Sam Roberts Band June 6, 2011 7th St. Entry, Minneapolis
There is something to be said for music that embodies straight-ahead rock 'n roll in 100% pure form. Actually, there is a lot to be said for it. In this era of bands sounding like a mixture of [insert 2-3 bands of disparate natures here] or foolishly-named subgenres like chillwave and noise surf, the Sam Roberts Band cut through all the posturing and attempts at genrefication by putting forth song after song of simply arranged, hook-filled, pretense-free, capital-R Rock. To be fair, the no-frills approach Roberts and company have taken still invites comparisions, most closely to Bruce Springsteen and, curiously, Ted Leo in a way. It's working-class, everyman music -- and while that description causes many to immediately shun it without giving it a fair shake, it would be a mistake to do so.[jump]
The set took a bit to hit it's stride, but as they rolled into "Graveyard Shift" from their new Collider, the band was on their way to taking the crowd--some of whom had traveled from Winnipeg for the show--on a ride to remember. The bar-band style of rock is hard to do well. There are few who can do it in a manner that can be described as "ok," honestly. The Hold Steady are the current masters, but SRB are near the top of that list as well. There were just enough other elements--an echo here, some piano there, plus the set was positively slathered in saxophone--to set it apart and make it distinct enough to be heard above the din. The heart-wrenching "Twist the Knife" was a perfect example of that sentiment; laying bare a relationship sputtering it's death rattle, one party saying "enough" while the other maybe wants a final shot. The lyrics, like all of Roberts' material, are told in plain language with little metaphor, but in a way that's both universal and free of treacle and it never once sounded whiny.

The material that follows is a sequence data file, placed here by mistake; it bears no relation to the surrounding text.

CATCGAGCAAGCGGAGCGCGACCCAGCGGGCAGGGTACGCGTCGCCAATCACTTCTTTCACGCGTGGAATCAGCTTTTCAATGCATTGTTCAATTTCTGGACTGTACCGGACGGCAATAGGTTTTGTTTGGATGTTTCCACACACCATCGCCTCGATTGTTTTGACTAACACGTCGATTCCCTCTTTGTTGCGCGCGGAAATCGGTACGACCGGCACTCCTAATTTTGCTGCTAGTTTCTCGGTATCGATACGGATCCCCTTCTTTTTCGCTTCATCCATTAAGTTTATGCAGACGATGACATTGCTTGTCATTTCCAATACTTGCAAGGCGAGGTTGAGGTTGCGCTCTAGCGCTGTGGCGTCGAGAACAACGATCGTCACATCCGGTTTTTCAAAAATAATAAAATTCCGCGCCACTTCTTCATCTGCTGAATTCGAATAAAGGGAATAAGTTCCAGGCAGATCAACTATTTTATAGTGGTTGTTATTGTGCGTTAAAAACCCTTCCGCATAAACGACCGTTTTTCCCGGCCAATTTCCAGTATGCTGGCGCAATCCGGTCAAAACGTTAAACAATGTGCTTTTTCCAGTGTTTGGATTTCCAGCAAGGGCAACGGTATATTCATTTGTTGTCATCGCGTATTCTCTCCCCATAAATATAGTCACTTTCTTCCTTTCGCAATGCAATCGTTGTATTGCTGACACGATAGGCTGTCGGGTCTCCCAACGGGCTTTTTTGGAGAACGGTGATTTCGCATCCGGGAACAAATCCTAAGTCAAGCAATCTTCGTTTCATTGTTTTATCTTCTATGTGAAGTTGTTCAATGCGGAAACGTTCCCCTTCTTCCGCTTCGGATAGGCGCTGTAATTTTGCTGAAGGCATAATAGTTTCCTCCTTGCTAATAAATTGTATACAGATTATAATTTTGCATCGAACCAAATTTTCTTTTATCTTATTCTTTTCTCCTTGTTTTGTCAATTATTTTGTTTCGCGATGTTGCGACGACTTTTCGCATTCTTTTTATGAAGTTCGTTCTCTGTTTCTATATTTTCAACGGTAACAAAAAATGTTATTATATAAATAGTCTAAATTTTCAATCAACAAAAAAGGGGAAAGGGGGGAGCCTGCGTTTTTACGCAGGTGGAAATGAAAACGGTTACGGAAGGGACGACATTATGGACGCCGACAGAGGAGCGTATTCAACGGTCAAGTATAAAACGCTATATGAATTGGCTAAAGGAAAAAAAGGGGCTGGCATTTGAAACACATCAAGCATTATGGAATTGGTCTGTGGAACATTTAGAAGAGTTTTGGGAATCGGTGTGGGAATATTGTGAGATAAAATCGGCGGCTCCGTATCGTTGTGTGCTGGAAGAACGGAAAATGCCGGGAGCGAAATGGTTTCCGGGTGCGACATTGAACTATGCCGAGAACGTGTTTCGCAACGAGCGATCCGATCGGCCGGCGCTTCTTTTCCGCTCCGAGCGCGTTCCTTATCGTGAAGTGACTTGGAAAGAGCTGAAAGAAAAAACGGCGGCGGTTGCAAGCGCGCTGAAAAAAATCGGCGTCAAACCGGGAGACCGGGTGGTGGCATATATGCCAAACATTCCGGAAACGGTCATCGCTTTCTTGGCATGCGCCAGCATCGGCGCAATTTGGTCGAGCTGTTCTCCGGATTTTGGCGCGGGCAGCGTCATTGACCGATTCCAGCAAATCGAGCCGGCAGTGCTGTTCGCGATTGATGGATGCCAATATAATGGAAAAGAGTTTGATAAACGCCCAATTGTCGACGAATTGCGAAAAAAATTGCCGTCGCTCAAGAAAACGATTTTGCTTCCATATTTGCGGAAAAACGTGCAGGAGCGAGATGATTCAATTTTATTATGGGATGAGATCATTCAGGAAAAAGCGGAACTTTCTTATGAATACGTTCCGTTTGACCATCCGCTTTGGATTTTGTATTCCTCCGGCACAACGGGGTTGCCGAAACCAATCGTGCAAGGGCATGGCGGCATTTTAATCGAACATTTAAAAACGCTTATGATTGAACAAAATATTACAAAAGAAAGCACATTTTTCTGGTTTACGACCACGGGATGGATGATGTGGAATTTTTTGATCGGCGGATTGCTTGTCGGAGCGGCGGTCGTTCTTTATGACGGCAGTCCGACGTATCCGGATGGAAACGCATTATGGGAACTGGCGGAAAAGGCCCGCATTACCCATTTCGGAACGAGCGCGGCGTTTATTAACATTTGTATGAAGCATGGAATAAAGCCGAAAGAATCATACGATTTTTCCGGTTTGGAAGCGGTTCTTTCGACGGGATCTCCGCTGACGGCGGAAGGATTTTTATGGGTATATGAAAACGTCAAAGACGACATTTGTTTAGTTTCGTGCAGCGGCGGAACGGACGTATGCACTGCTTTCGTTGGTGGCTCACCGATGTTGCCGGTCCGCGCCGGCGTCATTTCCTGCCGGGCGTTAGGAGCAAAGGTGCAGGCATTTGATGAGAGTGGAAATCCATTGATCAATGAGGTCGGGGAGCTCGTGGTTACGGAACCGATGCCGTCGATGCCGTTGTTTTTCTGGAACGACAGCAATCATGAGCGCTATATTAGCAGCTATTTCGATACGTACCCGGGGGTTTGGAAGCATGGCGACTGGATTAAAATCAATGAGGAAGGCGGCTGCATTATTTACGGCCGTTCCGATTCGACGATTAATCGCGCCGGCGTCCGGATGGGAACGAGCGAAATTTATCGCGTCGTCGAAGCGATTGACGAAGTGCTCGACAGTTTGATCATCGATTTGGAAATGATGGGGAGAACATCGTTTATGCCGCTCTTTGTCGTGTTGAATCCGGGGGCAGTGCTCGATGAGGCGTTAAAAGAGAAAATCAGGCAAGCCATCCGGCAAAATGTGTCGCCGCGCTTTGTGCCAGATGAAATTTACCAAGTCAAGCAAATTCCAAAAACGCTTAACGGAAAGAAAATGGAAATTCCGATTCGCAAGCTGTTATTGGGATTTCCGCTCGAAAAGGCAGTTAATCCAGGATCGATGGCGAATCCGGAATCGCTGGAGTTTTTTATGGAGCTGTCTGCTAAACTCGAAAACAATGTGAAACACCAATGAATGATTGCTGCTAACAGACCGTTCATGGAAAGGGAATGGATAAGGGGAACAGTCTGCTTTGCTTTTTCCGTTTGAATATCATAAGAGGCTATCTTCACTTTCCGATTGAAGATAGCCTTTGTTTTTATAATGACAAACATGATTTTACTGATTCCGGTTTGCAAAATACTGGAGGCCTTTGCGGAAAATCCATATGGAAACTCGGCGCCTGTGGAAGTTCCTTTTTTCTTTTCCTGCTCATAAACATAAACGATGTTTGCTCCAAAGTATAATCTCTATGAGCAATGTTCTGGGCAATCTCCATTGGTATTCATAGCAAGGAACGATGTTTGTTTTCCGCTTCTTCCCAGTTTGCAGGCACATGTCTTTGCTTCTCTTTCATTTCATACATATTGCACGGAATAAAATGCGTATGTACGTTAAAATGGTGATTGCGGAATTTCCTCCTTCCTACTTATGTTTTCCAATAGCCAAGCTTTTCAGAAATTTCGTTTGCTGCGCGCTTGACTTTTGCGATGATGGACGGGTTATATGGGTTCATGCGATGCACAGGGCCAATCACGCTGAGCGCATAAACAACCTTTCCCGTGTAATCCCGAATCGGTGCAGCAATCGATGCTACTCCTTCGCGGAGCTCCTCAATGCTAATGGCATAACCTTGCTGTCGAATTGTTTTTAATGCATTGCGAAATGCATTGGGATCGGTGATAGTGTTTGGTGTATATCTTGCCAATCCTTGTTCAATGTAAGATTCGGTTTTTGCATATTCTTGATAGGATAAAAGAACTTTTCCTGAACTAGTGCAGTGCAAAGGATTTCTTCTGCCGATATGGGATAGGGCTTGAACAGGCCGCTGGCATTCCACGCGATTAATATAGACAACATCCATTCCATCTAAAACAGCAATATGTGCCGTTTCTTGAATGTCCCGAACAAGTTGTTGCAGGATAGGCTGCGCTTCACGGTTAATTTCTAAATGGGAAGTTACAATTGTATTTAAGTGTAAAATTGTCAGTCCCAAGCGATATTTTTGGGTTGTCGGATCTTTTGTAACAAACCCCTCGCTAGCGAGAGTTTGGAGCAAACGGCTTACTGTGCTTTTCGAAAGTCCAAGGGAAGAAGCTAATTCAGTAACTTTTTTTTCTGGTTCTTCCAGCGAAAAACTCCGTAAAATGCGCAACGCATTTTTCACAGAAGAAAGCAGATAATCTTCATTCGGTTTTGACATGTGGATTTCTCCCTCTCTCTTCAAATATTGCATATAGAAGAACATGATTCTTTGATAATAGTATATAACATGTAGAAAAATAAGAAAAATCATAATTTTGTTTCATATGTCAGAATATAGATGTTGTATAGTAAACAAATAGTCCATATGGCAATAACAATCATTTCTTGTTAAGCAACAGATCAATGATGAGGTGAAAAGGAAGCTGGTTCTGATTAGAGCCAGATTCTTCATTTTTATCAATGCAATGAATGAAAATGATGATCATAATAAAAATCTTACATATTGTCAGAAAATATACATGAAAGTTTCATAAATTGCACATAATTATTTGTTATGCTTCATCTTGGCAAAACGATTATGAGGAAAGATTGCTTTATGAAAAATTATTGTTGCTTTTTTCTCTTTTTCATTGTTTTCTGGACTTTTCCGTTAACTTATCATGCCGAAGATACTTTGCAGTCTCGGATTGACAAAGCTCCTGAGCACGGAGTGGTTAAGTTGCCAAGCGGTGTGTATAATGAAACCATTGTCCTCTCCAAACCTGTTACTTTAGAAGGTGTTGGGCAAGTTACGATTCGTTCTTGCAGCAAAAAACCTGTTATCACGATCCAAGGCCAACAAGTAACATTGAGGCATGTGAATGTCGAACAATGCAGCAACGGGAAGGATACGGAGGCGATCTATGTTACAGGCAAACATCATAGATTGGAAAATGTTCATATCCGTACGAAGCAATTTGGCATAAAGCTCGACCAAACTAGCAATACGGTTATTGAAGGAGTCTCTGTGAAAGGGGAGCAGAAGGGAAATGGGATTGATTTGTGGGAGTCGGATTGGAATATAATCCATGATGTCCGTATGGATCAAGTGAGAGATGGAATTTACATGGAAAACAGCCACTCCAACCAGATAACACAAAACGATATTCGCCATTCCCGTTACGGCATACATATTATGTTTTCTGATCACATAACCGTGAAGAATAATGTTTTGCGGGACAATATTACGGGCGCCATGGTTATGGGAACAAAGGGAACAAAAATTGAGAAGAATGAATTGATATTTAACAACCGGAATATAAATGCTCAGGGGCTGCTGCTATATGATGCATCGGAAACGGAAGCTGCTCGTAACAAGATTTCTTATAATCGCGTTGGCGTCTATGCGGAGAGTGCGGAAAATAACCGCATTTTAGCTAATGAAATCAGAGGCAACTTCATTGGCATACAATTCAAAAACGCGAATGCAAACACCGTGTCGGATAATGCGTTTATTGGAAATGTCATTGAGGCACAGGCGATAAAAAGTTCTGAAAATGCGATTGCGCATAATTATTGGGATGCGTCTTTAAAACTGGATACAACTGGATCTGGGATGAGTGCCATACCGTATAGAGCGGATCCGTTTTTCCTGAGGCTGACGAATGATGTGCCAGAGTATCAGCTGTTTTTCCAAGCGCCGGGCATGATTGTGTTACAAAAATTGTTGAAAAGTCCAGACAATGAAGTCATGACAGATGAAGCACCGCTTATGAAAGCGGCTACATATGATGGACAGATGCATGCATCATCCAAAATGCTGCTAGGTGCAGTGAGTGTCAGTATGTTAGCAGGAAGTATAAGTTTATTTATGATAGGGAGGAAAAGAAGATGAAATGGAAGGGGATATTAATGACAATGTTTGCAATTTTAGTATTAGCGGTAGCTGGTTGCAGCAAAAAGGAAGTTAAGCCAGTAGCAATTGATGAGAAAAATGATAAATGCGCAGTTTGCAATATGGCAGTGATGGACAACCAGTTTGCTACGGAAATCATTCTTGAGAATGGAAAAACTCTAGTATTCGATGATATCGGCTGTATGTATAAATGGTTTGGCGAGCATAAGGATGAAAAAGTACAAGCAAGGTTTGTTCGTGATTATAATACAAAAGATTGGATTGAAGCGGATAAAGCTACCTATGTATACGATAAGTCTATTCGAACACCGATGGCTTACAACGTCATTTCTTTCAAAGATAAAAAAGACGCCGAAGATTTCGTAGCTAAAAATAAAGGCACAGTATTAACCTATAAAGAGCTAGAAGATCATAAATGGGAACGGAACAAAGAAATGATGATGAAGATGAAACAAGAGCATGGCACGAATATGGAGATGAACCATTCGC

Roberts engaged the crowd on several occasions as well, telling us we were all his brothers and sisters because only Minnesotans can identify the harshness of Canadian winters, much to the delight of the roughly three-quarters full Entry. Later in the set he high-fived several showgoers before breaking into what is probably his best-know song, "Them Kids," from 2008's Love at the End of The World. After a brief break, SRB returned to the stage for a veritable lullaby of an encore featuring some slightly slower material, including "Streets of Heaven (Promises, Promises)" and "Without A Map," the four-song curtain call ending with slightly more raucous "Where Have All the Good People Gone?" while Roberts encouraged the crowd to sing along with him.
Sam Roberts Band, as they're now known (they were previously billed simply as Sam Roberts featuring most of the same players), have hit on the special something that make live shows fun. There were ups and downs, crowd interactions and sing-alongs. There was zero preening or posturing. They simply got onstage and pushed for 90 minutes and put on a rock show that, no matter what kind of day you had, probably made you feel a little better at the end. And, really, there's not much more for which you could ask.
Critic's Bias: As much as I like bands that sound like something I've never heard, the sound of good rock 'n roll is like a siren song to my ears. The Crowd: An odd mix of frattish guys and bespectacled, librarian-like women. Overheard In The Crowd: "Dude, they have $3 Bud Lights at that Depot place next door. That just made my night!" Random Notebook Dump: Some of this is reminiscent of when U2 was a good band. For More Photos: See our full slideshow by Tony Nelson. Set List: